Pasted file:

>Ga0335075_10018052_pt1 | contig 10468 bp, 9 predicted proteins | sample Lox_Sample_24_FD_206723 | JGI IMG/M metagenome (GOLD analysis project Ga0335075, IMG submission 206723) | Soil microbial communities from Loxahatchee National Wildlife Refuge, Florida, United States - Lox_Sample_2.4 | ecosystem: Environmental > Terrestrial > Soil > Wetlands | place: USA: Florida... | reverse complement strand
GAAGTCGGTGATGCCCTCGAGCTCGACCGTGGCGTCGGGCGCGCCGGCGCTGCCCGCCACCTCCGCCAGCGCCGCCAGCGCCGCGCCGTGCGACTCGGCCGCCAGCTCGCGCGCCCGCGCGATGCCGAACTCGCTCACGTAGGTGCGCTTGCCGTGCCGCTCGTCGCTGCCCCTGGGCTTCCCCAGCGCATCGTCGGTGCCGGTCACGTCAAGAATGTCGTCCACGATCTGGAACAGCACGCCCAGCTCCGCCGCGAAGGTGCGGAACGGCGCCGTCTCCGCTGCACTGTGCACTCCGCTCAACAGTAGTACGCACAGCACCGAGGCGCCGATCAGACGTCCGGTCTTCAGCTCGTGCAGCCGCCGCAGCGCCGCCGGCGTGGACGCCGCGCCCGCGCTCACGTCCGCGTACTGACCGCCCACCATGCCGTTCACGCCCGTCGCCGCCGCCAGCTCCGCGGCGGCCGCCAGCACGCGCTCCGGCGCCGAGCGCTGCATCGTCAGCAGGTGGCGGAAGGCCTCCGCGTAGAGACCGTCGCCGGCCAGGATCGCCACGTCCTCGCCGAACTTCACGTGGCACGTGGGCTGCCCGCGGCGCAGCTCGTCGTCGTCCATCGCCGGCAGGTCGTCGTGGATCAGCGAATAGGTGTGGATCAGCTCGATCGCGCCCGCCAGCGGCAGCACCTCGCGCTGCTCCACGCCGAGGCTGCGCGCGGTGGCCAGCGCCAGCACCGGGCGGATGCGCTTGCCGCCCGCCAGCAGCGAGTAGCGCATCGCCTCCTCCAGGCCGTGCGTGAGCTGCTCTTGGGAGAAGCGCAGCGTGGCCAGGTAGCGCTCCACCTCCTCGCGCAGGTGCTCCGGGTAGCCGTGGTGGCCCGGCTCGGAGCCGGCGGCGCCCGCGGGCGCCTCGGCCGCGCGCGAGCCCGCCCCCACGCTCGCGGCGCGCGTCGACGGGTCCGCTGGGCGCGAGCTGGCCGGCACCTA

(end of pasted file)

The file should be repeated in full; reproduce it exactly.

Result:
>Ga0335075_10018052_pt1 | contig 10468 bp, 9 predicted proteins | sample Lox_Sample_24_FD_206723 | JGI IMG/M metagenome (GOLD analysis project Ga0335075, IMG submission 206723) | Soil microbial communities from Loxahatchee National Wildlife Refuge, Florida, United States - Lox_Sample_2.4 | ecosystem: Environmental > Terrestrial > Soil > Wetlands | place: USA: Florida... | reverse complement strand
GAAGTCGGTGATGCCCTCGAGCTCGACCGTGGCGTCGGGCGCGCCGGCGCTGCCCGCCACCTCCGCCAGCGCCGCCAGCGCCGCGCCGTGCGACTCGGCCGCCAGCTCGCGCGCCCGCGCGATGCCGAACTCGCTCACGTAGGTGCGCTTGCCGTGCCGCTCGTCGCTGCCCCTGGGCTTCCCCAGCGCATCGTCGGTGCCGGTCACGTCAAGAATGTCGTCCACGATCTGGAACAGCACGCCCAGCTCCGCCGCGAAGGTGCGGAACGGCGCCGTCTCCGCTGCACTGTGCACTCCGCTCAACAGTAGTACGCACAGCACCGAGGCGCCGATCAGACGTCCGGTCTTCAGCTCGTGCAGCCGCCGCAGCGCCGCCGGCGTGGACGCCGCGCCCGCGCTCACGTCCGCGTACTGACCGCCCACCATGCCGTTCACGCCCGTCGCCGCCGCCAGCTCCGCGGCGGCCGCCAGCACGCGCTCCGGCGCCGAGCGCTGCATCGTCAGCAGGTGGCGGAAGGCCTCCGCGTAGAGACCGTCGCCGGCCAGGATCGCCACGTCCTCGCCGAACTTCACGTGGCACGTGGGCTGCCCGCGGCGCAGCTCGTCGTCGTCCATCGCCGGCAGGTCGTCGTGGATCAGCGAATAGGTGTGGATCAGCTCGATCGCGCCCGCCAGCGGCAGCACCTCGCGCTGCTCCACGCCGAGGCTGCGCGCGGTGGCCAGCGCCAGCACCGGGCGGATGCGCTTGCCGCCCGCCAGCAGCGAGTAGCGCATCGCCTCCTCCAGGCCGTGCGTGAGCTGCTCTTGGGAGAAGCGCAGCGTGGCCAGGTAGCGCTCCACCTCCTCGCGCAGGTGCTCCGGGTAGCCGTGGTGGCCCGGCTCGGAGCCGGCGGCGCCCGCGGGCGCCTCGGCCGCGCGCGAGCCCGCCCCCACGCTCGCGGCGCGCGTCGACGGGTCCGCTGGGCGCGAGCTGGCCGGCACCTA